Despite its cheesy special effects and overwrought sentiment, I have no qualms admitting that I adored William Dear’s crowd-pleasing remake as a kid. Even at age 13, it was clear that Gordon-Levitt had a long career ahead of him. As a heartbroken boy estranged from his father, the actor was wholly convincing and brought gravity to scenes that would’ve otherwise been lighter than air. Watch him in the scene where his father finally abandons him for good, and just try not to get choked up.

10 Things I Hate About You (1999)

Though this silly teen send-up of Shakespeare’s “Taming of the Shrew” is most famous for its charming rendition of “Can’t Take My Eyes Off You” delivered by the late, great Heath Ledger, Gordon-Levitt also shines as a lovesick young man hopelessly infatuated with (Alex Mack herself!) Larisa Oleynik. For me, his most memorable moment occurs in the end credit blooper reel, where he rises up like a teenage terminator after being knocked backward by staged punch.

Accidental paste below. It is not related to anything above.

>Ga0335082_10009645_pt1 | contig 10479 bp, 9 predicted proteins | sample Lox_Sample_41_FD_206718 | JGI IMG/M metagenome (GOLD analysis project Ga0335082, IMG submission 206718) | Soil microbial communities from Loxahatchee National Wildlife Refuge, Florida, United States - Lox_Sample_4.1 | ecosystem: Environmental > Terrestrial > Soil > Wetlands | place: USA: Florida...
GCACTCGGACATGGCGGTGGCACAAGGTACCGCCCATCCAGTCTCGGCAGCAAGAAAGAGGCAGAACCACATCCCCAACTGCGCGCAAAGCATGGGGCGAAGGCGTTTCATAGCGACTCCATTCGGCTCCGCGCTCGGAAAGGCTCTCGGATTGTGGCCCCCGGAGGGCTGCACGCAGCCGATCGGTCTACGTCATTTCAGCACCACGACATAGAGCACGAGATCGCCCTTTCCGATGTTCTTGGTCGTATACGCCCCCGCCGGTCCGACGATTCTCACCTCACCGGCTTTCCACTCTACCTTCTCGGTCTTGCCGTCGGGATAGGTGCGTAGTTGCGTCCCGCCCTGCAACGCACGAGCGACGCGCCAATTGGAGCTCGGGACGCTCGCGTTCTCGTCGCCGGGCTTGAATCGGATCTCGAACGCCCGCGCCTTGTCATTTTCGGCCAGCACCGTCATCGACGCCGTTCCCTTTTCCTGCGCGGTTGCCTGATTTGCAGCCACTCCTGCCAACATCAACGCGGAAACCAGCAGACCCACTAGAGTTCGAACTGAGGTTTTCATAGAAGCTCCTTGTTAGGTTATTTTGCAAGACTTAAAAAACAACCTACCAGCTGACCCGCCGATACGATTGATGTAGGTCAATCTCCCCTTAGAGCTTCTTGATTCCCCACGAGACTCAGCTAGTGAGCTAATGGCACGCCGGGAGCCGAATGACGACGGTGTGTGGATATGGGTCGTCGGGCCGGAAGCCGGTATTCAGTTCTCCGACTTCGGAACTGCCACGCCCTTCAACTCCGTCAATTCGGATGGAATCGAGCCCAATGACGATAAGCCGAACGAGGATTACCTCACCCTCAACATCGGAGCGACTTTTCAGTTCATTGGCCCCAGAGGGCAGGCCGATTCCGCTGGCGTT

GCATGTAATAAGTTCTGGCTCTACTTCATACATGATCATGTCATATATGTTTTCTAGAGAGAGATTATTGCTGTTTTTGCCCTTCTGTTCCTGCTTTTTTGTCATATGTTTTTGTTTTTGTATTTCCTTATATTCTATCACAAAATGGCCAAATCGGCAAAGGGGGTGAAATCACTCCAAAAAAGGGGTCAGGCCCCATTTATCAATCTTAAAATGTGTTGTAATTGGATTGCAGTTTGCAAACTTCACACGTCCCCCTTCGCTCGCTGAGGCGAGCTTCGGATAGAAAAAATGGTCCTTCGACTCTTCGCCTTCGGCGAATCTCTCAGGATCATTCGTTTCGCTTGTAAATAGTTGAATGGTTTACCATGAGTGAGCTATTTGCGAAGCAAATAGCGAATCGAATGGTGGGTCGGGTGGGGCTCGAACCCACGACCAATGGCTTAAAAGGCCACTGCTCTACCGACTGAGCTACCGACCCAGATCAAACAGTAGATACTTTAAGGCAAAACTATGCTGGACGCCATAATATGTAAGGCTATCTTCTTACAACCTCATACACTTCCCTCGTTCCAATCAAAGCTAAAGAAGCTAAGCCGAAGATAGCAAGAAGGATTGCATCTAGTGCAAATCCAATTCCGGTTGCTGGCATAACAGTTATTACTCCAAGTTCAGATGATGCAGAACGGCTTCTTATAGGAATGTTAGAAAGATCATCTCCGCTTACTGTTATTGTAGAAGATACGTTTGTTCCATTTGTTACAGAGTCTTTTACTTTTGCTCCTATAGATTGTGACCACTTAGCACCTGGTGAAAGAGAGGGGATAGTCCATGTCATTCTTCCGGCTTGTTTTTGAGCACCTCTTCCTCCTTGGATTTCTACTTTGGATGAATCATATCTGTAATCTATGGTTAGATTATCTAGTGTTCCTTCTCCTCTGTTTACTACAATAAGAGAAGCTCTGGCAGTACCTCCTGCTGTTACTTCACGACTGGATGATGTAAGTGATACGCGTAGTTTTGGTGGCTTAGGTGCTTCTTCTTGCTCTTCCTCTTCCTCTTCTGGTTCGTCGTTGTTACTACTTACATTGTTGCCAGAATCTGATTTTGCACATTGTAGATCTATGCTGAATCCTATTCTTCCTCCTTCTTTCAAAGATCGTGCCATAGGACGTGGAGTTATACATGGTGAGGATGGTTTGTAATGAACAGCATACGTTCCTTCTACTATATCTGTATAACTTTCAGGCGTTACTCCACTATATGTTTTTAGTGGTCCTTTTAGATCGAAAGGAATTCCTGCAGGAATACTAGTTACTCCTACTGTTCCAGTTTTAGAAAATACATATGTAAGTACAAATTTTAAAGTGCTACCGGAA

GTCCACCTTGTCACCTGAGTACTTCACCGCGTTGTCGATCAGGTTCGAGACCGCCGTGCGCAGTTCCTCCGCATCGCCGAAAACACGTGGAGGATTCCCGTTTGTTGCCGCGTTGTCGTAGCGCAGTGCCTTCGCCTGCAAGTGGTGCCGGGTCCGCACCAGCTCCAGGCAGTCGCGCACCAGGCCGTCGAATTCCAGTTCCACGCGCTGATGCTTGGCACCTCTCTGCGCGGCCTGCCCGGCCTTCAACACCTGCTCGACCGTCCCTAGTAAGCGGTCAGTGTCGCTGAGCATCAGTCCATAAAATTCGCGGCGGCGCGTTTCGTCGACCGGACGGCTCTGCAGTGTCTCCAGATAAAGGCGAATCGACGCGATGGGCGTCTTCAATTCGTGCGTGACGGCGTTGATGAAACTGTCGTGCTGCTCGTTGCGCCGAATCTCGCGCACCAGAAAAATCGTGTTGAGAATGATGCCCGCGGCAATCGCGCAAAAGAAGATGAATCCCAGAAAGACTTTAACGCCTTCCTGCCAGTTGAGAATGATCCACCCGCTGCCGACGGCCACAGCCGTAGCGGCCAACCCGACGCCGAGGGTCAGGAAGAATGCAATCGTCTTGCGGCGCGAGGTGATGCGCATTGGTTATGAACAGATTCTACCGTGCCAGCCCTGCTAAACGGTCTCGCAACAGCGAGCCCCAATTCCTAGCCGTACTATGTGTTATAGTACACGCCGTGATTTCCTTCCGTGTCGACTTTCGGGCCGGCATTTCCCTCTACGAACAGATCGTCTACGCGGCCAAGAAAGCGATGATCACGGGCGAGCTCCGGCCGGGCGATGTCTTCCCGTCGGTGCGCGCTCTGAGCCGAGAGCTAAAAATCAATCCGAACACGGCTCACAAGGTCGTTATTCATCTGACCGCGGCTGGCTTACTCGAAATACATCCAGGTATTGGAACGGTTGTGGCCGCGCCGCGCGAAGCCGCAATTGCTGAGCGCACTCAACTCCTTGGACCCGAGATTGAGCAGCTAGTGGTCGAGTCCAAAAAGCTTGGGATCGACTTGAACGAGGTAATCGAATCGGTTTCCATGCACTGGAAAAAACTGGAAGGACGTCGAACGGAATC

Mysterious Skin (2004)

The New Queer Wave would’ve been a rather dull movement without the tirelessly audacious, wildly exuberant work of Gregg Araki. Yet his best film is also the biggest departure from his signature style–a tenderly observed, truly devastating portrait of two men scarred by sexual abuse. This was the breakthrough performance of Gordon-Levitt’s career. His character lives the life of a hustler in order to escape his past, but once an old friend (Brady Corbet) tracks him down, he realizes that there’s no place to hide.

Brick (2005)